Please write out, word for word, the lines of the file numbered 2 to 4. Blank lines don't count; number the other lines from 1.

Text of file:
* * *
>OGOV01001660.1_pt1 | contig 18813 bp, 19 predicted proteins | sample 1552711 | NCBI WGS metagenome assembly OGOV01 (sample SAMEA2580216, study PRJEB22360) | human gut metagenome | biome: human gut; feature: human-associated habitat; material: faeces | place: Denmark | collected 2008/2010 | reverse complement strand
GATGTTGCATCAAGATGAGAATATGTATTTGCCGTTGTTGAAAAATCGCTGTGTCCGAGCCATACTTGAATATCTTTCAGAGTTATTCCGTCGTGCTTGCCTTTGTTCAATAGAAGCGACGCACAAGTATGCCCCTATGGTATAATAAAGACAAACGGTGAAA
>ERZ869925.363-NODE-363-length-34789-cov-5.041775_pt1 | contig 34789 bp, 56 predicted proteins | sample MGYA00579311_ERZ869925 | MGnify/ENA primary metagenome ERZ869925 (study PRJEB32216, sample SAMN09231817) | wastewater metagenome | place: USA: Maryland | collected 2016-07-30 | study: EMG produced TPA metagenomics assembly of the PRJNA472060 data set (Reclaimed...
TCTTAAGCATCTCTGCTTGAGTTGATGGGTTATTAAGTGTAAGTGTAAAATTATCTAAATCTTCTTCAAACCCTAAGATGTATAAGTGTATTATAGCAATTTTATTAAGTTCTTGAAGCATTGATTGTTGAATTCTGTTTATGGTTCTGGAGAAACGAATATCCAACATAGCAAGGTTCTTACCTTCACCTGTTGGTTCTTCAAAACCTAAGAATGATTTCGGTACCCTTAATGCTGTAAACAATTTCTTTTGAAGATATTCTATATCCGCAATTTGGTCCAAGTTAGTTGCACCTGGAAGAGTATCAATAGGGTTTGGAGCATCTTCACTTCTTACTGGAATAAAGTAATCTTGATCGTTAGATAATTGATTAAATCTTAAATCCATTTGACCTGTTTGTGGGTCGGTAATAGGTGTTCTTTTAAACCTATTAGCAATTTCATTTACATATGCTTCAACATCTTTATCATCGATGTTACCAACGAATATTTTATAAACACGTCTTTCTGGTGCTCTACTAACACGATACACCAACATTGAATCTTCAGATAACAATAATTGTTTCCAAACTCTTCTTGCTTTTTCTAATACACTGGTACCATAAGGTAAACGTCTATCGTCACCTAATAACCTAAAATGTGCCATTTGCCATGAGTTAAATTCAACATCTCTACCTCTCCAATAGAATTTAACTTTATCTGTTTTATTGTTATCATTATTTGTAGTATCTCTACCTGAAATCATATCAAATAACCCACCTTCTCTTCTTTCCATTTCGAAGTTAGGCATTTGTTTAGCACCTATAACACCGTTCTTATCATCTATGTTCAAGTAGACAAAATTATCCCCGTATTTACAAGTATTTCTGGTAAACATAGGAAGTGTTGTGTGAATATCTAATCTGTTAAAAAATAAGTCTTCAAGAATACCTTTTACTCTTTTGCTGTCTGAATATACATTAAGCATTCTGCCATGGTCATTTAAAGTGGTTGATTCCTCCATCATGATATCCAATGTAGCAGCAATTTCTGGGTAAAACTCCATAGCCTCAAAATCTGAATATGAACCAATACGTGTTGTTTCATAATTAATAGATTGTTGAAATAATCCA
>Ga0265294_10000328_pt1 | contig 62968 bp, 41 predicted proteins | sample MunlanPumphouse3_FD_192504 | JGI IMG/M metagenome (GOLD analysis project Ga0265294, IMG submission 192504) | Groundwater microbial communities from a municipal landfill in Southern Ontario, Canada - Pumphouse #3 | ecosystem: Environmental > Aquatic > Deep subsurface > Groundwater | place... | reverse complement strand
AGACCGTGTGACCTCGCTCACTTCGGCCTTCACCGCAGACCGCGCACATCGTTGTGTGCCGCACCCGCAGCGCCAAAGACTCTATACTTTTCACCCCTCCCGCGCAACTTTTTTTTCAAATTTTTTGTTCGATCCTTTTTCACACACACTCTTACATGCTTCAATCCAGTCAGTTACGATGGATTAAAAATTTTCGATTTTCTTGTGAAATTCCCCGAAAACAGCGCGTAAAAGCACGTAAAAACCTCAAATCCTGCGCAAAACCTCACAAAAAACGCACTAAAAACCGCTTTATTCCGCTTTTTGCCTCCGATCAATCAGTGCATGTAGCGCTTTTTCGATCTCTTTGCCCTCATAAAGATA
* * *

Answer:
GATGTTGCATCAAGATGAGAATATGTATTTGCCGTTGTTGAAAAATCGCTGTGTCCGAGCCATACTTGAATATCTTTCAGAGTTATTCCGTCGTGCTTGCCTTTGTTCAATAGAAGCGACGCACAAGTATGCCCCTATGGTATAATAAAGACAAACGGTGAAA
>ERZ869925.363-NODE-363-length-34789-cov-5.041775_pt1 | contig 34789 bp, 56 predicted proteins | sample MGYA00579311_ERZ869925 | MGnify/ENA primary metagenome ERZ869925 (study PRJEB32216, sample SAMN09231817) | wastewater metagenome | place: USA: Maryland | collected 2016-07-30 | study: EMG produced TPA metagenomics assembly of the PRJNA472060 data set (Reclaimed...
TCTTAAGCATCTCTGCTTGAGTTGATGGGTTATTAAGTGTAAGTGTAAAATTATCTAAATCTTCTTCAAACCCTAAGATGTATAAGTGTATTATAGCAATTTTATTAAGTTCTTGAAGCATTGATTGTTGAATTCTGTTTATGGTTCTGGAGAAACGAATATCCAACATAGCAAGGTTCTTACCTTCACCTGTTGGTTCTTCAAAACCTAAGAATGATTTCGGTACCCTTAATGCTGTAAACAATTTCTTTTGAAGATATTCTATATCCGCAATTTGGTCCAAGTTAGTTGCACCTGGAAGAGTATCAATAGGGTTTGGAGCATCTTCACTTCTTACTGGAATAAAGTAATCTTGATCGTTAGATAATTGATTAAATCTTAAATCCATTTGACCTGTTTGTGGGTCGGTAATAGGTGTTCTTTTAAACCTATTAGCAATTTCATTTACATATGCTTCAACATCTTTATCATCGATGTTACCAACGAATATTTTATAAACACGTCTTTCTGGTGCTCTACTAACACGATACACCAACATTGAATCTTCAGATAACAATAATTGTTTCCAAACTCTTCTTGCTTTTTCTAATACACTGGTACCATAAGGTAAACGTCTATCGTCACCTAATAACCTAAAATGTGCCATTTGCCATGAGTTAAATTCAACATCTCTACCTCTCCAATAGAATTTAACTTTATCTGTTTTATTGTTATCATTATTTGTAGTATCTCTACCTGAAATCATATCAAATAACCCACCTTCTCTTCTTTCCATTTCGAAGTTAGGCATTTGTTTAGCACCTATAACACCGTTCTTATCATCTATGTTCAAGTAGACAAAATTATCCCCGTATTTACAAGTATTTCTGGTAAACATAGGAAGTGTTGTGTGAATATCTAATCTGTTAAAAAATAAGTCTTCAAGAATACCTTTTACTCTTTTGCTGTCTGAATATACATTAAGCATTCTGCCATGGTCATTTAAAGTGGTTGATTCCTCCATCATGATATCCAATGTAGCAGCAATTTCTGGGTAAAACTCCATAGCCTCAAAATCTGAATATGAACCAATACGTGTTGTTTCATAATTAATAGATTGTTGAAATAATCCA